Easy and non-annoying content discovery

One of the reasons that the IT-Security Law content is performing sometimes in the range of 1000s of views per day lies in targeted postings to relevant discussion groups in Xing, the premier German-language professional social network. Obviously, this doesn't work as well on primarily English-language platforms, such as LinkedIn Pulse or Medium, but the lesson here lies in the use of promotion channels relevant to the Buyer Personas, who you are trying to reach.

Keep in mind that we have not yet spent a single Euro on paid postings, staying true to the Lean Startup method, which strongly guides our strategic decisions.

SEO is dead, but not really

Digital marketers are religious about Search Engine Optimisation, but let me tell you: Your grandmother's SEO doesn't work anymore (mainly due to various animals such as Penguin and Panda) but also because people now use the Internet differently than in the past. 

Nowadays, you should no longer optimise for traditional keywords (say "GRC" for example), as they are highly contested and can only be won with high capital investment for paid search. The new hot stuff lies in so-called long tail keywords, which also match much more closely with people's actual search behaviour (e.g. "What is GRC" - Alyne is on page 2 at the time of writing).

In addition, you want high quality backlinks to your content. You can partly achieve this, by creating topic-specific landing pages, which serve the additional purpose of speaking directly to specific Buyer Personas. For example, we created these pages using the great Instapage service:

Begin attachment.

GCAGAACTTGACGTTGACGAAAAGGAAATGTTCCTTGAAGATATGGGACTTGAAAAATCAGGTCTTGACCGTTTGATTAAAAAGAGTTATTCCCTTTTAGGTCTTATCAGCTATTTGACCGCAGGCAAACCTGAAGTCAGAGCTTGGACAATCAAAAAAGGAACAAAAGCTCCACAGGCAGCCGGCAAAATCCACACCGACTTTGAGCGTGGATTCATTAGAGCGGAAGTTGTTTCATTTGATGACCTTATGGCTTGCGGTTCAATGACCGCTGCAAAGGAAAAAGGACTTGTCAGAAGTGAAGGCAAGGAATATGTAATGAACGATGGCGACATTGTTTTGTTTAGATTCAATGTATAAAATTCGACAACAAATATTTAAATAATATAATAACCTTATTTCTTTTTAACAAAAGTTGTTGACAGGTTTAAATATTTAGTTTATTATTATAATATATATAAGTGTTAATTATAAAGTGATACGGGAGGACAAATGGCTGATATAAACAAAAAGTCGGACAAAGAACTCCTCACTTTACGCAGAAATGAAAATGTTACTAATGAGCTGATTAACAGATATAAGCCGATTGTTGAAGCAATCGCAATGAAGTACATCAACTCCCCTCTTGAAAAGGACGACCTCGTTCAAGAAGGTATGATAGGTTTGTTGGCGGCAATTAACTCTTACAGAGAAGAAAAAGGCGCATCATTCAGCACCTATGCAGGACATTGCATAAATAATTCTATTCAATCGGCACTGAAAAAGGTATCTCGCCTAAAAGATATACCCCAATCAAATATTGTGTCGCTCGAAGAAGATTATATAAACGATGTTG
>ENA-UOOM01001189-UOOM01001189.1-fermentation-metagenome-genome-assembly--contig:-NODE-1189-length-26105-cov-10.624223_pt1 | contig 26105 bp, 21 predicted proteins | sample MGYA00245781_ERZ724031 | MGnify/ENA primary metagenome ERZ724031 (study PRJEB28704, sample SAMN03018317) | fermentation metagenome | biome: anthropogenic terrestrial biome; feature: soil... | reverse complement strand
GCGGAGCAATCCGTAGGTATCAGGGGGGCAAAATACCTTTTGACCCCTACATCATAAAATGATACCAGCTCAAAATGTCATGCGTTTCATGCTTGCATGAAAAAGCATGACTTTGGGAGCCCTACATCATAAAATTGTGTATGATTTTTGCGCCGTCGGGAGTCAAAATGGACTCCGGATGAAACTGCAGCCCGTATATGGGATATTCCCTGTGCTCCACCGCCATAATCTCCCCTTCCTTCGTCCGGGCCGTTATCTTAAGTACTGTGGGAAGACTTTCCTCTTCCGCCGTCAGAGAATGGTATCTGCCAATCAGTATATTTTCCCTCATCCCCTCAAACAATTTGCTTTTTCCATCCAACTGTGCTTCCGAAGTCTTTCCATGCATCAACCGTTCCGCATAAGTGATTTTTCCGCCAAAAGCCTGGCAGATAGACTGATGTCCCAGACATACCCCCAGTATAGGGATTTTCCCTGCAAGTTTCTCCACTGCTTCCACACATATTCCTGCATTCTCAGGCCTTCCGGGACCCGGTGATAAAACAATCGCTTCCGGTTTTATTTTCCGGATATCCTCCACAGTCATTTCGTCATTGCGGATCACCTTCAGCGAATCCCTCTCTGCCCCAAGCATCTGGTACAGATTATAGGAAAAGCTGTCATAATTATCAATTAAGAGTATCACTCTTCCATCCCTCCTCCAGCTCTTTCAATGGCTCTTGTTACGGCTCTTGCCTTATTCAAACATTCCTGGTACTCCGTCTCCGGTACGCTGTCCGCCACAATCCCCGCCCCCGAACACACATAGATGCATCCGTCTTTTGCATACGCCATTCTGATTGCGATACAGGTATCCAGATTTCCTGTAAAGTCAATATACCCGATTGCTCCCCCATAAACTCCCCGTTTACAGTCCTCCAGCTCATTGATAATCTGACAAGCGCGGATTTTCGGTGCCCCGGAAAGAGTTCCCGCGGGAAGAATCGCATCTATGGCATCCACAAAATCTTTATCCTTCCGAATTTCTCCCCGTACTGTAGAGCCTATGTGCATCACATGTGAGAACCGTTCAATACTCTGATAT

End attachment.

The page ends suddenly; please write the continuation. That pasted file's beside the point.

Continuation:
ADV Prüfungen


UK Cyber Essentials

OpRisk Management

IT-Sicherheitsgesetz umsetzen

Manage Business Continuity

Maximising reach through Influencer outreach

In addition, an extremely high ROI activity is investing time in something called Influencer Marketing. Mainly, this involves identifying Influencers (or the amazing German word "Zielgruppenbesitzer" as someone mentioned at a Munich Chamber of Commerce event) and finding ways to create value and win-win situations for them. This can be achieved by:

  • Cold social network connection request (if you actually have valuable experience to them)
  • Quoting and linking their content in yours
  • Offering your content as guest posting or, if you developed already good reach, guest posting from them on your channels (our IT-Security Law content is running on
  • Engaging with their content in a value-adding way (re-tweets, shares, commenting)
  • Letting them know that you gave them a shoutout (If you have the money, I would definitely recommend the tool to make this more efficient)

Again, if done in a non-annoying and value creating fashion, this will result in Influencers engaging with your own content and raising awareness in their audience. If you have been particularly nice, this will result also in those valuable SEO Backlinks.

Let me stress here, that the goal here is not a sprint of meaningless one-time interactions but building sustainable relationships, which are valuable for all involved.

Now despite not yet having invested any cash in this so far (only our still very valuable time), we have gotten some impressive results with this approach. For example, if you search for "GRC Blog", Alyned Thinking is on 4th or 5th place at the time of writing, having displaced all major GRC tool vendors and reaching top influencers in this area, such as Michael Rasmussen's GRC2020, Norman Marks, or Gartner GRC thought leaders such as Paul Proctor.

Stefan Sulistyo